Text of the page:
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General Counsel Services
Recent Federal Case Highlights the Need for Financial Institutions to Ensure Accurate Credit Reporting under the FCRA
A recent federal case finding a lender potentially liable under the Fair Credit Reporting Act (“FCRA”) for failing to correct inaccuracies in a borrower’s credit report serves as an important reminder for financial institutions to ensure that the status of its loans are being properly reported to credit bureaus, especially loans where the borrower has been discharged through bankruptcy.
In Locke v. Sun Loan Co. Missouri, Inc., No. 17–0355–CV–W–FJG, 2017 WL 5297951 (W.D. Missouri Nov. 13, 2017), Shirley Locke (“plaintiff”) had an unsecured loan with Sun Loan Company Missouri, Inc. (“Sun Loan”) that was discharged through her Chapter 13 bankruptcy plan. A few months after the plaintiff received her bankruptcy discharge, she checked her credit reports and determined that Sun Loan, as well as a few other creditors, were misreporting information on her credit reports. The plaintiff sent letters to Sun Loan and the other creditors detailing her bankruptcy information and disputing the incorrect reporting. In her dispute letter, the plaintiff requested that her information be updated to show a $0 balance, not the $684 balance that the plaintiff had incurred prior to the bankruptcy discharge. She also requested for the status to be shown as “discharged” and not as being “charged off.”
Upon checking her credit report after the dispute letter was sent, the plaintiff noticed that while Sun Loan had made the requested corrections, it failed to remove the negative charge off payment history that had been reported during the plaintiff’s Chapter 13 bankruptcy and after her discharge. As a result, the plaintiff sued Sun Loan alleging violations of the FCRA.
In Locke, the court was faced with a motion to dismiss, which requires it to look at whether the plaintiff’s complaint stated a plausible claim for relief. In its motion to dismiss, Sun Loan stated that the plaintiff’s revised credit report showed that all of the changes the plaintiff requested had been made and that the company did exactly what it was requested to do.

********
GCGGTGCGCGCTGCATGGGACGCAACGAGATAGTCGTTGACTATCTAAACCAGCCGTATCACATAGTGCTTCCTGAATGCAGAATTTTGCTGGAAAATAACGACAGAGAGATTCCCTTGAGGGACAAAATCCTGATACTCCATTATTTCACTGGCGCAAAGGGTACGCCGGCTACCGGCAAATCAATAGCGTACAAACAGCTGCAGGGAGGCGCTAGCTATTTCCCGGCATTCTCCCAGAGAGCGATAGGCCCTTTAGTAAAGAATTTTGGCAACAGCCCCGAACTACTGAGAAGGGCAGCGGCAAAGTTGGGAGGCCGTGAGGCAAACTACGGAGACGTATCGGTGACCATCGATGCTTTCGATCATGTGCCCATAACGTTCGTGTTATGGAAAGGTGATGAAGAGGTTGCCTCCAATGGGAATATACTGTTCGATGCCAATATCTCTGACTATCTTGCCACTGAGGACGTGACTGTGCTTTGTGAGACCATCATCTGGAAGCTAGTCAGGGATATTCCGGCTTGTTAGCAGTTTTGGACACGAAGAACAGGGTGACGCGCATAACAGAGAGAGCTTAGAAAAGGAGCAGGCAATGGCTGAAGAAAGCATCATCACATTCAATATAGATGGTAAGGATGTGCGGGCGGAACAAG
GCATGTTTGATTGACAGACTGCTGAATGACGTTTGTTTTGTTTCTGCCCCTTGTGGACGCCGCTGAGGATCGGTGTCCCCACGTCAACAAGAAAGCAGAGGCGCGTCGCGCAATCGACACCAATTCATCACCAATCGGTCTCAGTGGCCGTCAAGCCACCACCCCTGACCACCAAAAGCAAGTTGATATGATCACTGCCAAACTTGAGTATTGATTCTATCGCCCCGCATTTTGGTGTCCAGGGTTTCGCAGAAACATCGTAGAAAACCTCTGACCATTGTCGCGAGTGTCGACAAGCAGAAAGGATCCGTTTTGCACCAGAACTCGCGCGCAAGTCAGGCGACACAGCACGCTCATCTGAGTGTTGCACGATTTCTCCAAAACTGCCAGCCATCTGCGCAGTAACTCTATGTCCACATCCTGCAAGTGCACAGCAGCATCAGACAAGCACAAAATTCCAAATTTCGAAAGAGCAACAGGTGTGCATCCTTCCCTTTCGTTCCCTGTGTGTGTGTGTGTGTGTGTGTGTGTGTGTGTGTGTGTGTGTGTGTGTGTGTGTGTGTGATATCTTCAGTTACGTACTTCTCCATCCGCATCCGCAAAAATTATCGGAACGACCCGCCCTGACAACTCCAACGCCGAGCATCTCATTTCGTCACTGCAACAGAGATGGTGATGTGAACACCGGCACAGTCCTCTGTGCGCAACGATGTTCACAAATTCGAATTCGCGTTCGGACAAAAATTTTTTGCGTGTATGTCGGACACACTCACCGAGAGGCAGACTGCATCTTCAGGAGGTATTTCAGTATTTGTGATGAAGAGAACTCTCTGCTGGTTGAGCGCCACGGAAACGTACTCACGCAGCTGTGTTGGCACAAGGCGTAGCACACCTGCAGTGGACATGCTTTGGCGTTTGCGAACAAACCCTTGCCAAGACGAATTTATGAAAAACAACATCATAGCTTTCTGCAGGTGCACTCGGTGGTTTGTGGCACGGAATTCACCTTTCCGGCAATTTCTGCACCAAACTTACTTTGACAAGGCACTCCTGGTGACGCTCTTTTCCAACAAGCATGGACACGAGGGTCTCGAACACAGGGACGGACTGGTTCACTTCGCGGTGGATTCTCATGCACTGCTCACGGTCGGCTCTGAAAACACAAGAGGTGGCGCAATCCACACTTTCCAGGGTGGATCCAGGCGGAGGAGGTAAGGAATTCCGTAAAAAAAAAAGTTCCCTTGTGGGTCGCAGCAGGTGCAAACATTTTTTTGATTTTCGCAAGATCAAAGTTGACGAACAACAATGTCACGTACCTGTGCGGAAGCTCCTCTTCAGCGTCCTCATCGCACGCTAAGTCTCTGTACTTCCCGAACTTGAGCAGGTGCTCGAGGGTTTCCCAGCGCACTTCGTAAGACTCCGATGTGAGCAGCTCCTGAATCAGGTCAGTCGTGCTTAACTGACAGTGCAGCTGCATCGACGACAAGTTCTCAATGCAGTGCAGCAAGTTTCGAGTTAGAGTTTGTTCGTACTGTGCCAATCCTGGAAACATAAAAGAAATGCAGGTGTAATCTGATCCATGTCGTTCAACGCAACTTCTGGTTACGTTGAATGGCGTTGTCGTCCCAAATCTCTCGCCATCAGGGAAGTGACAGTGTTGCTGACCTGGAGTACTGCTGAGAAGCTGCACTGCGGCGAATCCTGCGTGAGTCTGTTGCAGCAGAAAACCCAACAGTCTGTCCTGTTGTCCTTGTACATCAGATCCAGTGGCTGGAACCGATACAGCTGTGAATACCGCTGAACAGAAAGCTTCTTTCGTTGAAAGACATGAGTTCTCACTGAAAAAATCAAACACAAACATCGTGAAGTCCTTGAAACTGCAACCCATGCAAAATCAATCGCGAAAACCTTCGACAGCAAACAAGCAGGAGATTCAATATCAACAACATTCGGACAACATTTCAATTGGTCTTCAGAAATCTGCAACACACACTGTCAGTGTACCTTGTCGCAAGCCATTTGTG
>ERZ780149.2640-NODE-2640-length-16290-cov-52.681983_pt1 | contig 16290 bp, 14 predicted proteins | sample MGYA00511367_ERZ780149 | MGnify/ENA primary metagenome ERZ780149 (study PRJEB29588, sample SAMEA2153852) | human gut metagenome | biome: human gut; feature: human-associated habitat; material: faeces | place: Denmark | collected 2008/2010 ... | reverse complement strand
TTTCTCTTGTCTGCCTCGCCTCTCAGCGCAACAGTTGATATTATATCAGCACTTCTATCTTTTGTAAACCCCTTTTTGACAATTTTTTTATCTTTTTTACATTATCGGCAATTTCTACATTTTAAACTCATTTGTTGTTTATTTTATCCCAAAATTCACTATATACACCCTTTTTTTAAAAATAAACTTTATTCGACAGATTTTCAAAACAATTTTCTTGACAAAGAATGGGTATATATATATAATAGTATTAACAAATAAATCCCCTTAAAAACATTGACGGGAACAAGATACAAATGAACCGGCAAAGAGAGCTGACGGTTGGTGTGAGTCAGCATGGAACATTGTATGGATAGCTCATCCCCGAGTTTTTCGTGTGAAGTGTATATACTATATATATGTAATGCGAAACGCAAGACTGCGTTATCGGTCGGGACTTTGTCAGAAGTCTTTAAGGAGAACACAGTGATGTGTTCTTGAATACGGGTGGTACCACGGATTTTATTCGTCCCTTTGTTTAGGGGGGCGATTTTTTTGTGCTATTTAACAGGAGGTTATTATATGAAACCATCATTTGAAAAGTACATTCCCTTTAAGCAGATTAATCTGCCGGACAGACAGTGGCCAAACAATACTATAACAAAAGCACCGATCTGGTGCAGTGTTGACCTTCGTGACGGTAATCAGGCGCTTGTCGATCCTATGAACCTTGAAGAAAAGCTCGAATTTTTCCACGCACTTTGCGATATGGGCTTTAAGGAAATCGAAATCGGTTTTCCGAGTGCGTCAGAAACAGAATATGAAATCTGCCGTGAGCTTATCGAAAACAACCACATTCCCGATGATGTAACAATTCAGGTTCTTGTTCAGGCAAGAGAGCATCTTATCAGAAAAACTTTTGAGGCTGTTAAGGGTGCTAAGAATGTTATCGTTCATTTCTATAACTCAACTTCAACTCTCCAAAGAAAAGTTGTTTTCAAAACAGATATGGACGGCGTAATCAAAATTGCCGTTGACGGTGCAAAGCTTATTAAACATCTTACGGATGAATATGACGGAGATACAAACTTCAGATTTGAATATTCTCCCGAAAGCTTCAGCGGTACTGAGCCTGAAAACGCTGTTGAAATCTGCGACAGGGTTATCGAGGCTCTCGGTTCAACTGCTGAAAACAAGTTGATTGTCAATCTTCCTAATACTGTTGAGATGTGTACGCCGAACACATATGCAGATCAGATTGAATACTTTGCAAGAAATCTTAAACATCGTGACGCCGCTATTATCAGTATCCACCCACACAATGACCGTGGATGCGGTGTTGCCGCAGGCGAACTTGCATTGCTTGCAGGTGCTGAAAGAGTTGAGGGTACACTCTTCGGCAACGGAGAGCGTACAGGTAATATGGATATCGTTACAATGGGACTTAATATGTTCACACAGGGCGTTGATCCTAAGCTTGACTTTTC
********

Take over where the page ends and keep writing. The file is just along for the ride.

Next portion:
In response, the plaintiff asserted that after receiving notice of disputed information from a credit reporting agency, a furnisher of information is required under the FCRA to conduct its own investigation and correct inaccuracies. The plaintiff alleged she sent notice of the alleged inaccuracies to Experian, who then notified Sun Loan about the dispute, and while Sun Loan received the notice, it failed to correct all the inaccuracies on the credit report, causing the plaintiff damages. The court found that the plaintiff had sufficiently alleged the elements necessary to state a claim and therefore not only denied Sun Loan’s motion to dismiss, but also granted the plaintiff’s motion to amend her complaint to add more specific allegations about Sun Loan’s conduct.
There have been quite a few cases where a consumer has brought a claim against a financial institution for violations of the FCRA. In some instances, the financial institution has been successful in moving to dismiss the cause of action, and in others, financial institutions have not been successful. The recent Locke case serves as an important reminder for financial institutions to ensure that loan status is properly being reported to credit bureaus, especially loans where the borrower has been discharged in bankruptcy. Additionally, financial institutions are reminded that if the institution is notified by a consumer reporting agency that credit information that has been reported to such agency has been disputed, the FCRA requires furnishers of information to conduct a reasonable investigation of all such disputes and to correct any information found to be inaccurate.
If you have any questions regarding your institution’s obligations under the FCRA or credit reporting in general, please feel free to contact Joseph D. Simon at (516) 357-3710 or via email at firstname.lastname@example.org, Kevin Patterson at (516) 296-9196 or via email at email@example.com, or Elizabeth A. Murphy at (516) 296-9154 or via email at firstname.lastname@example.org.